November 12, 2012
Apropos the US election, I’ve been discussing the ‘lesser evil’ argument for voting Dem with various folks. I’m not a US citizen, and can’t vote there. Still, had I been in the US I’d have voted for Obama, on the well-worn grounds that he is the ‘lesser evil’. A lot of folks in more ‘radical’ left spaces (whatever that means) are critical of this ‘lesser evil’ approach, though. On twitter yesterday (in conversation with @Avanworden) I listed a typology of critiques of ‘lesser evilism’ – I thought I’d post it here for archiving purposes.
Arguments against lesser evilism:
1) Both sides are the same in all important respects. [I think this is usually false - certainly it's false re: the Dems and the GOP.]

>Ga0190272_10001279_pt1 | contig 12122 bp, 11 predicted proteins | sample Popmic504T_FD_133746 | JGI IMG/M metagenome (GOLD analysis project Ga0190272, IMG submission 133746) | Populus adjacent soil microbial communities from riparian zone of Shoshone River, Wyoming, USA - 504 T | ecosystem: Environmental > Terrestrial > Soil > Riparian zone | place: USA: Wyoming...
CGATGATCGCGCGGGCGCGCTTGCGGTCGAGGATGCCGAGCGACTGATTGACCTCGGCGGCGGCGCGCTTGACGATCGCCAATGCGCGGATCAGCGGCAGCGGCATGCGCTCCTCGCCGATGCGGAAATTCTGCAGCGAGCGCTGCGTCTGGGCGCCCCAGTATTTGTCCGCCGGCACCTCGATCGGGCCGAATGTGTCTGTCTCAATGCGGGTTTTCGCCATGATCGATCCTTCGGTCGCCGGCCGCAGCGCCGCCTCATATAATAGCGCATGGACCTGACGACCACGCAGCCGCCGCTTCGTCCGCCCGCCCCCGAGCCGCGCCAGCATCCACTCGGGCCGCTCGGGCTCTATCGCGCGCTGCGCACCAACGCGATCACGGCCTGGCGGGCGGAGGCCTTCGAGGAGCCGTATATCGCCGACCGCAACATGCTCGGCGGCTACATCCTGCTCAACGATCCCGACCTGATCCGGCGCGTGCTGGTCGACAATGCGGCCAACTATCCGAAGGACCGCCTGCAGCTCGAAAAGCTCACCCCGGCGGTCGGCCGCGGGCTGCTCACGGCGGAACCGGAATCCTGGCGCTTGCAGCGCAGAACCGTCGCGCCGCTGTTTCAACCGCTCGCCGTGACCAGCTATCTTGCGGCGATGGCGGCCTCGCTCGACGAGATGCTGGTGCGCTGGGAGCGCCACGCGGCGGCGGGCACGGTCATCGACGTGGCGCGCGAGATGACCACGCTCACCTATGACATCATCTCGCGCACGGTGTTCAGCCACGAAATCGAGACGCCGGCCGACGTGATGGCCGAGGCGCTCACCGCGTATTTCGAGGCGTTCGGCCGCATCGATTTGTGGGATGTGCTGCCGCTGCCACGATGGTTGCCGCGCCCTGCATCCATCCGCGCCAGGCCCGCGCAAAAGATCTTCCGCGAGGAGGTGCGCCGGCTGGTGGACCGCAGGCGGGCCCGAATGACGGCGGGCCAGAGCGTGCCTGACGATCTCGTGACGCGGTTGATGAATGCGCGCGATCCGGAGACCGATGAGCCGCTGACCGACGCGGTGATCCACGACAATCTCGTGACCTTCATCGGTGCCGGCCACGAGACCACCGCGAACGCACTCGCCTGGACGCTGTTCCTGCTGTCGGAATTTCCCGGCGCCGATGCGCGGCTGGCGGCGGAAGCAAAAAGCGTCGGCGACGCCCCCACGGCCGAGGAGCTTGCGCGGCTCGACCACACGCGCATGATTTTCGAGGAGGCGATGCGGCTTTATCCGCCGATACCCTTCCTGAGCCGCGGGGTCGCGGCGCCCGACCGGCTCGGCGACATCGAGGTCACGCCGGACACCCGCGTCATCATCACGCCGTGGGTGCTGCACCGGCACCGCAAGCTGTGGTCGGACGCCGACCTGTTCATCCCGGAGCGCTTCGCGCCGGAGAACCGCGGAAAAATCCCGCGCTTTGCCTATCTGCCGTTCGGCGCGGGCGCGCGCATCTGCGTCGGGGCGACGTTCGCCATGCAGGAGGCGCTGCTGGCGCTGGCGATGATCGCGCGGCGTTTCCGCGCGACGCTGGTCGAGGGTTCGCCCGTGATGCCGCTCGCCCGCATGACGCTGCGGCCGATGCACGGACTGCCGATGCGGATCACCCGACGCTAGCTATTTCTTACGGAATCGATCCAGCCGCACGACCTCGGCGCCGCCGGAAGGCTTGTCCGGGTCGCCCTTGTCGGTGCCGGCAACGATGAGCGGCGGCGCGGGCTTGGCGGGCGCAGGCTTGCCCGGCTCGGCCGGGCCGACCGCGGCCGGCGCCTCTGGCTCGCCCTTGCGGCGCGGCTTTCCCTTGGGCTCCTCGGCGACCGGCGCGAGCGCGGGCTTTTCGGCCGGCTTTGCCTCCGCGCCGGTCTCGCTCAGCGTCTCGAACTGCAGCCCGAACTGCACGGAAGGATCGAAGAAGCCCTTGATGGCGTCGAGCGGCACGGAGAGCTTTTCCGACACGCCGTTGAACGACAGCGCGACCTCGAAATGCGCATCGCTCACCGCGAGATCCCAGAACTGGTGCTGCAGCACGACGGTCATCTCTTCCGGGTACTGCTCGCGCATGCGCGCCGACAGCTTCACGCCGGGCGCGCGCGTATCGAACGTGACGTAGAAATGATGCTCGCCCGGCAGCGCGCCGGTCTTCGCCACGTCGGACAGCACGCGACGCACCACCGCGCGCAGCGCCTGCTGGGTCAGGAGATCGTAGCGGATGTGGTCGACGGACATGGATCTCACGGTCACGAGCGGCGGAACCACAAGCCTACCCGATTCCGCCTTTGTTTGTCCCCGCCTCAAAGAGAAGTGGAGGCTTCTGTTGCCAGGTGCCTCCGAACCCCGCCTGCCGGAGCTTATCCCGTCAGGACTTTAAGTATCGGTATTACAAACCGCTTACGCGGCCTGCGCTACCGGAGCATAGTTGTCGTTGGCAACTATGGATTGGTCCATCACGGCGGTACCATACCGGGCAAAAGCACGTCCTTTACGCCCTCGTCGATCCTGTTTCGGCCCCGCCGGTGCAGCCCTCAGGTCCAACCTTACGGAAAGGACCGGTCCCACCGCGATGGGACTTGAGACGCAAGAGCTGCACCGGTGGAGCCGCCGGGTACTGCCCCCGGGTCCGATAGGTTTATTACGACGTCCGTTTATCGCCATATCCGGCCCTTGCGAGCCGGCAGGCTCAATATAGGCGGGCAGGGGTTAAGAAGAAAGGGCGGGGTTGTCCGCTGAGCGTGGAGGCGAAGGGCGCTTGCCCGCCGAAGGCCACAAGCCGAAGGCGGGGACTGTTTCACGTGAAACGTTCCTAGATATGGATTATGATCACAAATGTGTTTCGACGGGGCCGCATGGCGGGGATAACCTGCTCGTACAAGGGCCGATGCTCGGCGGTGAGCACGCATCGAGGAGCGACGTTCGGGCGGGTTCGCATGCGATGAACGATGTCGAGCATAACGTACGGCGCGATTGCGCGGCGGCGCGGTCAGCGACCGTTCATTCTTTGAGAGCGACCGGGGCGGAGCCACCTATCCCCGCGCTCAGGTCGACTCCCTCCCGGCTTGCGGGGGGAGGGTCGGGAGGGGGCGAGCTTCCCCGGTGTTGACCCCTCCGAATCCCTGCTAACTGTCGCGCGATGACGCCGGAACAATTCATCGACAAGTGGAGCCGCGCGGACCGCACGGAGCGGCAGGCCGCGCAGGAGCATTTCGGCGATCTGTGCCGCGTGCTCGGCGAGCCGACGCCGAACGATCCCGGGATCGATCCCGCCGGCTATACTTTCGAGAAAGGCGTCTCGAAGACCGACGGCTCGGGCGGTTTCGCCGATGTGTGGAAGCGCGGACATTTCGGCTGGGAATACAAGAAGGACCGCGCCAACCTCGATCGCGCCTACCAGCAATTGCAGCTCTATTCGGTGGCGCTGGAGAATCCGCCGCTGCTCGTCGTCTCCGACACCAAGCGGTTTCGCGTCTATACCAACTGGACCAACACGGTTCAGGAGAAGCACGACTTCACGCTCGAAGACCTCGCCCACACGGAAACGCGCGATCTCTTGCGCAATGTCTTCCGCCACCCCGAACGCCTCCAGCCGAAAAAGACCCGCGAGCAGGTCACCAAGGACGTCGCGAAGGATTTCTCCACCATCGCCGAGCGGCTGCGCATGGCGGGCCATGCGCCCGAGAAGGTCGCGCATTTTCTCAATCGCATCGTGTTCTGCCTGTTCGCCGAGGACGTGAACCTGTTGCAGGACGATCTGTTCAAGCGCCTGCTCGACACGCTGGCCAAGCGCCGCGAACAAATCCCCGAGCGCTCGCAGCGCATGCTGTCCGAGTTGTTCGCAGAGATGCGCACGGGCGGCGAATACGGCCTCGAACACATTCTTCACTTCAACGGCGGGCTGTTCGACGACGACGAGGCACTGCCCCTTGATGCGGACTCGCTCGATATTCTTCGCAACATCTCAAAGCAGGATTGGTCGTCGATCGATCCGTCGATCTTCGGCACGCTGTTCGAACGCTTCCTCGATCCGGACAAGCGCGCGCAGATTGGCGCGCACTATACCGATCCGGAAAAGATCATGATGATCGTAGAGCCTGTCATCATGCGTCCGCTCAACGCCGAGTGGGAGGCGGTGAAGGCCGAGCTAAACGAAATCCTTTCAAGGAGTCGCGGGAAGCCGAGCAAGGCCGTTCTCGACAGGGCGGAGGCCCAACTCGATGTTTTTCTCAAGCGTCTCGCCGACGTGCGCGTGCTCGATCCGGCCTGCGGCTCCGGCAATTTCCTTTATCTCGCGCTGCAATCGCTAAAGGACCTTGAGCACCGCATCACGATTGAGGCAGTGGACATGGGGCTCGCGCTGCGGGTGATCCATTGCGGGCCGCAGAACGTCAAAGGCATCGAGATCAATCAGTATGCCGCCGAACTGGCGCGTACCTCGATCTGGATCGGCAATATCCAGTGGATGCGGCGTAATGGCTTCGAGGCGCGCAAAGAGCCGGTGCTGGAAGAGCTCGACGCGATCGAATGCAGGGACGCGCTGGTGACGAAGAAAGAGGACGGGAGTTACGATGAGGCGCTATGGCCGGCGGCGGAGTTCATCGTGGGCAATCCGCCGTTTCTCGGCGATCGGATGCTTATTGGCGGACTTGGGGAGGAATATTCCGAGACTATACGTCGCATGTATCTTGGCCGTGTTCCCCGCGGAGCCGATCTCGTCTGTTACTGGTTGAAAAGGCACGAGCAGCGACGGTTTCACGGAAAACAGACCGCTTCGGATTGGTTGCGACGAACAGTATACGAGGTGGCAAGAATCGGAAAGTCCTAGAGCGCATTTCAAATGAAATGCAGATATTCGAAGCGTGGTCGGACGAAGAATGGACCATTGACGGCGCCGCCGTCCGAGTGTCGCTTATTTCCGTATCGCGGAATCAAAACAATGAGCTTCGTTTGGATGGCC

2) Victory for the greater evil will foster discontent, and this will result in better outcomes in the longer term. [I think this is usually false, and also a pretty unethical strategy if true.]
3) Simple ethical objection – I can’t vote for these monsters. [This is reasonable.]
4) The more moderate party can implement reactionary policies which the far right party can’t, because the base will go along with them. [This is clearly sometimes true - e.g. the Australian Labour Party's use of union connections to implement neoliberal policies.]
5) The base needs to be able to walk away if they’re not to be taken for granted – i.e. if they’re to have any impact at all. [True.]